29th November 2023

Family matters are usually kept within the family, but that wasn’t the case for ex-sisters-in-law Amandeep Kaur and Jagpreet Kaur Shergill.

Kaur claimed that she lent Shergill just under $3,000 to pay for airfare and accommodation costs with the understanding that she would be paid back. However, Shergill claimed this was a gift and that she did not owe Kaur anything.

Kaur brought the dispute to the BC Civil Resolution Trial to settle the disagreement once and for all.

In the spring of 2021, Kaur paid for the travel expenses of Shergill, who was married to Kaur’s brother at the time. Kaur claimed the money was sent at the request of Shergill, who claimed that she did not have the money to pay for herself.

In credit card statements and emails submitted to the court, Kaur proved that she paid $2,974.28 for Shergill’s airfare and hotel accommodations in July 2021. This money includes airfare from Delhi to Mexico City on July 4, 2021, a single night’s accommodation in Mexico City on July 4, 2021, and three night’s accommodation in Toronto from July 6 to 9, 2021.

Kaur said that her ex-sister-in-law promised to repay her but never did.


Vergani Fotografia/Shutterstock

Shergill did not dispute the amount of money paid but the nature of it. She claimed that the money was a gift and that she did not owe Kaur any reimbursement.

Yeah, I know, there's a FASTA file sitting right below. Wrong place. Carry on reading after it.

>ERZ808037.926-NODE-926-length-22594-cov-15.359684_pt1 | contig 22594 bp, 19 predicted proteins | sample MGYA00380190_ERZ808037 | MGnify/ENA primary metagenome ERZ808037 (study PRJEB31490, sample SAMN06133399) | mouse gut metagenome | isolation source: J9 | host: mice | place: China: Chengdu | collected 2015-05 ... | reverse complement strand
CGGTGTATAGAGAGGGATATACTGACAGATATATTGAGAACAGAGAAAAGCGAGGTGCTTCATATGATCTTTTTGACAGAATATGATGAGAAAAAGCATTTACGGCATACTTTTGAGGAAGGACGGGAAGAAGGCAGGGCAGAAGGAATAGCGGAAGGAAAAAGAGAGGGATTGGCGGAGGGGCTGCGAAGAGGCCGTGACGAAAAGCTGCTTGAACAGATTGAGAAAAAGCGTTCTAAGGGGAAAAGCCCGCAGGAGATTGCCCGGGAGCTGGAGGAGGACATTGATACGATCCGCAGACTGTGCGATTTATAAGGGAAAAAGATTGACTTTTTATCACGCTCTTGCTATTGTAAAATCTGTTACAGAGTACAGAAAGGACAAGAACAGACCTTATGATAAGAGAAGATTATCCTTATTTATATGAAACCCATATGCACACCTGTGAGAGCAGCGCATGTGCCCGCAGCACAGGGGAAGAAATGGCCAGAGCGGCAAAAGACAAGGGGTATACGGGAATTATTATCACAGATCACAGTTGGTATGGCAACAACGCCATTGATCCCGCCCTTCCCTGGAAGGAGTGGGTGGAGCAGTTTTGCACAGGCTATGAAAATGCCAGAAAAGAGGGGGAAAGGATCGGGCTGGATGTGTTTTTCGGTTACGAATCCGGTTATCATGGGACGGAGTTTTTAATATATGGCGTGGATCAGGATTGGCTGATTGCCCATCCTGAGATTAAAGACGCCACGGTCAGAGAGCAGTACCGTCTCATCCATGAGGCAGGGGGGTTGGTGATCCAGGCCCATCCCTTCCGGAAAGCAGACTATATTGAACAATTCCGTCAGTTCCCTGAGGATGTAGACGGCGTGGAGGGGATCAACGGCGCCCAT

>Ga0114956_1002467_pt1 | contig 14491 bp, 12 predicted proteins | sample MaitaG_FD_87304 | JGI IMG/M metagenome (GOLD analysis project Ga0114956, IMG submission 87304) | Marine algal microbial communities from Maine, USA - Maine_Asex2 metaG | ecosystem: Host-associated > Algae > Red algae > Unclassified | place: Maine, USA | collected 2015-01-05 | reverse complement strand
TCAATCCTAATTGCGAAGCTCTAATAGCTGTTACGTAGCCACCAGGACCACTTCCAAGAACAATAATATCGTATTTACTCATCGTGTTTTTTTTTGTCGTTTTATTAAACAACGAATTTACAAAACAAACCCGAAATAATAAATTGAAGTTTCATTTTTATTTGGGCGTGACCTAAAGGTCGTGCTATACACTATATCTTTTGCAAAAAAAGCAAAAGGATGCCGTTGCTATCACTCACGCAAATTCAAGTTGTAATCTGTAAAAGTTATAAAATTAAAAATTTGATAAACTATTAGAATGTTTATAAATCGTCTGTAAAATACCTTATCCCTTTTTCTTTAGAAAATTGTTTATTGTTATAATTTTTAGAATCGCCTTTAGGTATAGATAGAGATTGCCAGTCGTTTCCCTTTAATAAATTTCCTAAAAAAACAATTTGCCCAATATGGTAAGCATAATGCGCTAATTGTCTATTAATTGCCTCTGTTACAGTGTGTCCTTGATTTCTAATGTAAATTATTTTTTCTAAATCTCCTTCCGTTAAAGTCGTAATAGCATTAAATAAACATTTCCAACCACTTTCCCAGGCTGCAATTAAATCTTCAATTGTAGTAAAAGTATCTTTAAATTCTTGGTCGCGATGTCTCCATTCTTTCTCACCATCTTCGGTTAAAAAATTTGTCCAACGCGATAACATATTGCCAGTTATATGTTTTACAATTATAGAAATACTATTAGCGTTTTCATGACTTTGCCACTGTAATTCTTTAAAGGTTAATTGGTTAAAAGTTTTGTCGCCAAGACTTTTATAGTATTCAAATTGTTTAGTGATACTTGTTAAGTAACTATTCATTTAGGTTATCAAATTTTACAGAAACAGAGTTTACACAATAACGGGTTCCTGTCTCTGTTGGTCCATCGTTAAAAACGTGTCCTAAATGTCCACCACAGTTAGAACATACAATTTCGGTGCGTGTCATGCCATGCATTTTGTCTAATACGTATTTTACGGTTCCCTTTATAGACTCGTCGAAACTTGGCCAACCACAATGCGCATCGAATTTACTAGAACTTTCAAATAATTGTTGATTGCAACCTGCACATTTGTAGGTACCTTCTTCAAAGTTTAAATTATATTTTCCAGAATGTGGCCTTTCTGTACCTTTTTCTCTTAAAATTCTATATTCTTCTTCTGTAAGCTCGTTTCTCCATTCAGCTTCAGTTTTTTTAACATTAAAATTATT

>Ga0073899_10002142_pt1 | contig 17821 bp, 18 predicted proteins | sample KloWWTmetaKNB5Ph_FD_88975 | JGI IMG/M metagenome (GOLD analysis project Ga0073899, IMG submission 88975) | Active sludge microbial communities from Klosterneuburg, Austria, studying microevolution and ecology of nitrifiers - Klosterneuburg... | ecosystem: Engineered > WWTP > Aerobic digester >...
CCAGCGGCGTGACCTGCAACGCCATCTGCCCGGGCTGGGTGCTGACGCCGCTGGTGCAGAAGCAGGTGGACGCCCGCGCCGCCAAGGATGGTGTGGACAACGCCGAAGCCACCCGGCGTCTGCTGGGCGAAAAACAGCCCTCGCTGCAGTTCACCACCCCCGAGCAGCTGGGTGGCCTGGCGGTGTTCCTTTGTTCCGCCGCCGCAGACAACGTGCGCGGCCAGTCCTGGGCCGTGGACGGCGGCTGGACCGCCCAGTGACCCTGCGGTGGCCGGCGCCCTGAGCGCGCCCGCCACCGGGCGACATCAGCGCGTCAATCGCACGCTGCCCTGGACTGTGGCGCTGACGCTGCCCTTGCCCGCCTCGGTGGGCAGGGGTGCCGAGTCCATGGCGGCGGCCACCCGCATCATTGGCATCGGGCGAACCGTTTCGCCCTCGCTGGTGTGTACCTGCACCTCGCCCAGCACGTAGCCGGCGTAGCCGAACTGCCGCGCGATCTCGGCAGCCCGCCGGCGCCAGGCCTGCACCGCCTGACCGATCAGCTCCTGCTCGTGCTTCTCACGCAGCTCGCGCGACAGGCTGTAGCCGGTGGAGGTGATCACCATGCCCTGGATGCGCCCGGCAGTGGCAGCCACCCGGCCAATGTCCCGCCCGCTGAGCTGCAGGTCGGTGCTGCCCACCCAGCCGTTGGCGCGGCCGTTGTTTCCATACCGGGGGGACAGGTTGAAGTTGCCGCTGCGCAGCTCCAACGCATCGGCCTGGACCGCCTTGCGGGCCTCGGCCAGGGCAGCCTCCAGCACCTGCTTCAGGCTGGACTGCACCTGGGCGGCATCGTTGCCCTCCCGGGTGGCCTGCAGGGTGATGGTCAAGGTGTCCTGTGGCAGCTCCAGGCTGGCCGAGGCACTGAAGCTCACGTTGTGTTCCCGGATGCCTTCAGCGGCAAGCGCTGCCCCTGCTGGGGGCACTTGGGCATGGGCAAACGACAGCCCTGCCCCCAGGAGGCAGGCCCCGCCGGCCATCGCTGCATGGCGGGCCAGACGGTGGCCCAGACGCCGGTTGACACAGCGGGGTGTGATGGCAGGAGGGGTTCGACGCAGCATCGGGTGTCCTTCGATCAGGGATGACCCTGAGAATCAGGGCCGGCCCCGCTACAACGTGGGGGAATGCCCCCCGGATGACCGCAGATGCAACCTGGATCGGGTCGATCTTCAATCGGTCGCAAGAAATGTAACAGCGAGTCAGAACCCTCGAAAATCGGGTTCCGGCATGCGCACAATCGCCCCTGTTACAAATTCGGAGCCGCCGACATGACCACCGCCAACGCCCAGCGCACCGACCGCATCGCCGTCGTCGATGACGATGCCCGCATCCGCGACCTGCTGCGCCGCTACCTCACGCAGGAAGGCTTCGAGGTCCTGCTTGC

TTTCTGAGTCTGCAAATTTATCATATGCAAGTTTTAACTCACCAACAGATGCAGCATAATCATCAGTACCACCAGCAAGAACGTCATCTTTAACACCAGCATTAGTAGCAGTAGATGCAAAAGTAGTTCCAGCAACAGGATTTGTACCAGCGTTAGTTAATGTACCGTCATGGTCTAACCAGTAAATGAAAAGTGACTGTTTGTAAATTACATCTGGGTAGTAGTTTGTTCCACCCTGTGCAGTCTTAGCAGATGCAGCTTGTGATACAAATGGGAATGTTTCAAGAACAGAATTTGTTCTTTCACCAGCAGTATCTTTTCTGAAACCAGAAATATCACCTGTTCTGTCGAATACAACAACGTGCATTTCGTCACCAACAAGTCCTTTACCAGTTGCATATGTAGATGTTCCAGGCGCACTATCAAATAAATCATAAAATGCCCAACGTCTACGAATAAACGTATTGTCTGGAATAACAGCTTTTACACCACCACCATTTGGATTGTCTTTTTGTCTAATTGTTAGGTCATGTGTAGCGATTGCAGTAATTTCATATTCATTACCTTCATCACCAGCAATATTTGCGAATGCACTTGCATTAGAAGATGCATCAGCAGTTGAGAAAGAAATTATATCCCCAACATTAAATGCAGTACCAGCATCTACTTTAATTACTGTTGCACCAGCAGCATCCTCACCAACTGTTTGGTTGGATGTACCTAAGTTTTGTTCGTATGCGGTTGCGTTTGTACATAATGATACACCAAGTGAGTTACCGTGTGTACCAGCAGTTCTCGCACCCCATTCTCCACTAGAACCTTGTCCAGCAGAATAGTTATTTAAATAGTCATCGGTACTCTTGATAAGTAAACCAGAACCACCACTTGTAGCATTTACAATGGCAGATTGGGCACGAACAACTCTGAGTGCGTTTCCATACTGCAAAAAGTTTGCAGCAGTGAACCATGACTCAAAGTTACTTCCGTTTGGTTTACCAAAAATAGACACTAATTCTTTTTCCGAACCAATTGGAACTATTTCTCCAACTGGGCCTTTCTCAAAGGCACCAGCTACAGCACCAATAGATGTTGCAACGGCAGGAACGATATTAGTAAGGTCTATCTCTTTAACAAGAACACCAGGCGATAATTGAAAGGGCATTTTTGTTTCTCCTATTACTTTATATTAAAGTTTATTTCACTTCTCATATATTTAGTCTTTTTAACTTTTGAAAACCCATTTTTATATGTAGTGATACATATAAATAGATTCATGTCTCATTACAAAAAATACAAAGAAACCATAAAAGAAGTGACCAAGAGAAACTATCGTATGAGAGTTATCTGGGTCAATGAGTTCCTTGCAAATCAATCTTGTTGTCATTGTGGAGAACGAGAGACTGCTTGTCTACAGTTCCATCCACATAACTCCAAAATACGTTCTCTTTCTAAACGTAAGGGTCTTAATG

In fact, Shergill denied ever asking for the money at all.

Instead, her recall of events was that Kaur insisted on paying for her travel expenses and even did so without consulting her. A move which Shergill claimed lost her money on the original flight, which she had to cancel as a result.

The court received an invoice as evidence for the flight Shergill said she booked but noted that it was unclear whether the flight was cancelled or changed.

After considering the accounts and evidence from both parties, the court decided that the payments were a loan, not a gift. Shergill was ordered to repay her ex-sister-in-law.

As there was no physical evidence of a repayment request prior to the dispute notice, the court decided that the first date for the repayment demand was the dispute notice on February 7, 2023. As such, the court decided that Kaur is entitled to pre-judgement interest from this date, totalling $87.31.

Shergill was also ordered to reimburse Kaur’s CRT fees of $125 as the unsuccessful party under section 49 of the CRTA and CRT rules.

Ultimately, Shergill was ordered to pay Kaur $3,186.59 to settle the dispute.